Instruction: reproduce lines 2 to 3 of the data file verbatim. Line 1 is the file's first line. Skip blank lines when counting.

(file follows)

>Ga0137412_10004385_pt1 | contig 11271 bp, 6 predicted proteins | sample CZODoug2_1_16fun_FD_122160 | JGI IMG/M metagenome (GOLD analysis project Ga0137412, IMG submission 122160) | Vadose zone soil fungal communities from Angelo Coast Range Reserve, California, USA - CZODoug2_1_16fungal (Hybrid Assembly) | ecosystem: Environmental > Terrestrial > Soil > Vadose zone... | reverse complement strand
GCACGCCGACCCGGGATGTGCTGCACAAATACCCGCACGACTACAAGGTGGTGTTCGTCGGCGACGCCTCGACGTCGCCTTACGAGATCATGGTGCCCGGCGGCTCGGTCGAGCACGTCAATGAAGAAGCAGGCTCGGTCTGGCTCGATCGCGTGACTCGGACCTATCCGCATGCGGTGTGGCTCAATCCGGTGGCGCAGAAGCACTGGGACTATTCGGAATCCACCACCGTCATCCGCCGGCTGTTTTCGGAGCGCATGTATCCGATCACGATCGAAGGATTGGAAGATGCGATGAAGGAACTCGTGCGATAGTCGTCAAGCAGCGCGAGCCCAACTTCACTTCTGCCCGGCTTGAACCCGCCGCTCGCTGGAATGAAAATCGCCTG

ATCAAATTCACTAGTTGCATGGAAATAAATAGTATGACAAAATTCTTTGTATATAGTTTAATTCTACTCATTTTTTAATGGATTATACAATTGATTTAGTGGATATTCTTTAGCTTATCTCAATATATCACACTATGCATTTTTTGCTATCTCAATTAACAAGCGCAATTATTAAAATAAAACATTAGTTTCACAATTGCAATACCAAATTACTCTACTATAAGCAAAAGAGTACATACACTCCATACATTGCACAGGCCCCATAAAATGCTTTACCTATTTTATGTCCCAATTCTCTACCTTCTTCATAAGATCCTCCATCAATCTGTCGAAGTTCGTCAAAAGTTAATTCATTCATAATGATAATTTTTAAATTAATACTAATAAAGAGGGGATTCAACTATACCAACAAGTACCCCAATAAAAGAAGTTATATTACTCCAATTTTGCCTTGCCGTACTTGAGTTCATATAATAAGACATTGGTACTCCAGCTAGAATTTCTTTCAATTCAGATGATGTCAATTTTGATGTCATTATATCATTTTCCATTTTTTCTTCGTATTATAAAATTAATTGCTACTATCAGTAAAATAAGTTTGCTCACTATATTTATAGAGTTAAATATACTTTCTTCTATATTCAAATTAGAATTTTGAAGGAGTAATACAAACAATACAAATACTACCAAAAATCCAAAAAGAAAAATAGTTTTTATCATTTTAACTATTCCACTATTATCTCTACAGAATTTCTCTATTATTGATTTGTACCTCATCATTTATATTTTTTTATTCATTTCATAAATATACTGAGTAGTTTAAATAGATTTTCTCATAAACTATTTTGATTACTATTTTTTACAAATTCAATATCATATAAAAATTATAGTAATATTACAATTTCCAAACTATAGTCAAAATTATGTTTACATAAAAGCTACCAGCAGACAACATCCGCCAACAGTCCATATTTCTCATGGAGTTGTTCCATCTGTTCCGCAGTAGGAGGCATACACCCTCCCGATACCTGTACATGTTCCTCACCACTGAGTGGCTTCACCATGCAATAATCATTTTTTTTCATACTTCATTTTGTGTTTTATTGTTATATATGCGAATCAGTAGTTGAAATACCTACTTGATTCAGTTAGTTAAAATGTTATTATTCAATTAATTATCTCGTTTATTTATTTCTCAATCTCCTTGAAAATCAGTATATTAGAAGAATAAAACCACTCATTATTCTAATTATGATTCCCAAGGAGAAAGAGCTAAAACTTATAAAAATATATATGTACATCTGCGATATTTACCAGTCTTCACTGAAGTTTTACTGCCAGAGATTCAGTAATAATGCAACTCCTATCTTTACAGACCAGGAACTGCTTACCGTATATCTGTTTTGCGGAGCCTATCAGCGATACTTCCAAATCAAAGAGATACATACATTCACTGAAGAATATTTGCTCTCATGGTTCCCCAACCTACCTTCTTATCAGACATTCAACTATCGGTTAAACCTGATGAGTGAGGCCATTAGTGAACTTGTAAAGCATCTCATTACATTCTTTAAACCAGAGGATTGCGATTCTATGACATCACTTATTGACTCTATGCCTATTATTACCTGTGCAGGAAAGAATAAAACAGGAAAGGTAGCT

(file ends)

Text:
GCACGCCGACCCGGGATGTGCTGCACAAATACCCGCACGACTACAAGGTGGTGTTCGTCGGCGACGCCTCGACGTCGCCTTACGAGATCATGGTGCCCGGCGGCTCGGTCGAGCACGTCAATGAAGAAGCAGGCTCGGTCTGGCTCGATCGCGTGACTCGGACCTATCCGCATGCGGTGTGGCTCAATCCGGTGGCGCAGAAGCACTGGGACTATTCGGAATCCACCACCGTCATCCGCCGGCTGTTTTCGGAGCGCATGTATCCGATCACGATCGAAGGATTGGAAGATGCGATGAAGGAACTCGTGCGATAGTCGTCAAGCAGCGCGAGCCCAACTTCACTTCTGCCCGGCTTGAACCCGCCGCTCGCTGGAATGAAAATCGCCTG

ATCAAATTCACTAGTTGCATGGAAATAAATAGTATGACAAAATTCTTTGTATATAGTTTAATTCTACTCATTTTTTAATGGATTATACAATTGATTTAGTGGATATTCTTTAGCTTATCTCAATATATCACACTATGCATTTTTTGCTATCTCAATTAACAAGCGCAATTATTAAAATAAAACATTAGTTTCACAATTGCAATACCAAATTACTCTACTATAAGCAAAAGAGTACATACACTCCATACATTGCACAGGCCCCATAAAATGCTTTACCTATTTTATGTCCCAATTCTCTACCTTCTTCATAAGATCCTCCATCAATCTGTCGAAGTTCGTCAAAAGTTAATTCATTCATAATGATAATTTTTAAATTAATACTAATAAAGAGGGGATTCAACTATACCAACAAGTACCCCAATAAAAGAAGTTATATTACTCCAATTTTGCCTTGCCGTACTTGAGTTCATATAATAAGACATTGGTACTCCAGCTAGAATTTCTTTCAATTCAGATGATGTCAATTTTGATGTCATTATATCATTTTCCATTTTTTCTTCGTATTATAAAATTAATTGCTACTATCAGTAAAATAAGTTTGCTCACTATATTTATAGAGTTAAATATACTTTCTTCTATATTCAAATTAGAATTTTGAAGGAGTAATACAAACAATACAAATACTACCAAAAATCCAAAAAGAAAAATAGTTTTTATCATTTTAACTATTCCACTATTATCTCTACAGAATTTCTCTATTATTGATTTGTACCTCATCATTTATATTTTTTTATTCATTTCATAAATATACTGAGTAGTTTAAATAGATTTTCTCATAAACTATTTTGATTACTATTTTTTACAAATTCAATATCATATAAAAATTATAGTAATATTACAATTTCCAAACTATAGTCAAAATTATGTTTACATAAAAGCTACCAGCAGACAACATCCGCCAACAGTCCATATTTCTCATGGAGTTGTTCCATCTGTTCCGCAGTAGGAGGCATACACCCTCCCGATACCTGTACATGTTCCTCACCACTGAGTGGCTTCACCATGCAATAATCATTTTTTTTCATACTTCATTTTGTGTTTTATTGTTATATATGCGAATCAGTAGTTGAAATACCTACTTGATTCAGTTAGTTAAAATGTTATTATTCAATTAATTATCTCGTTTATTTATTTCTCAATCTCCTTGAAAATCAGTATATTAGAAGAATAAAACCACTCATTATTCTAATTATGATTCCCAAGGAGAAAGAGCTAAAACTTATAAAAATATATATGTACATCTGCGATATTTACCAGTCTTCACTGAAGTTTTACTGCCAGAGATTCAGTAATAATGCAACTCCTATCTTTACAGACCAGGAACTGCTTACCGTATATCTGTTTTGCGGAGCCTATCAGCGATACTTCCAAATCAAAGAGATACATACATTCACTGAAGAATATTTGCTCTCATGGTTCCCCAACCTACCTTCTTATCAGACATTCAACTATCGGTTAAACCTGATGAGTGAGGCCATTAGTGAACTTGTAAAGCATCTCATTACATTCTTTAAACCAGAGGATTGCGATTCTATGACATCACTTATTGACTCTATGCCTATTATTACCTGTGCAGGAAAGAATAAAACAGGAAAGGTAGCT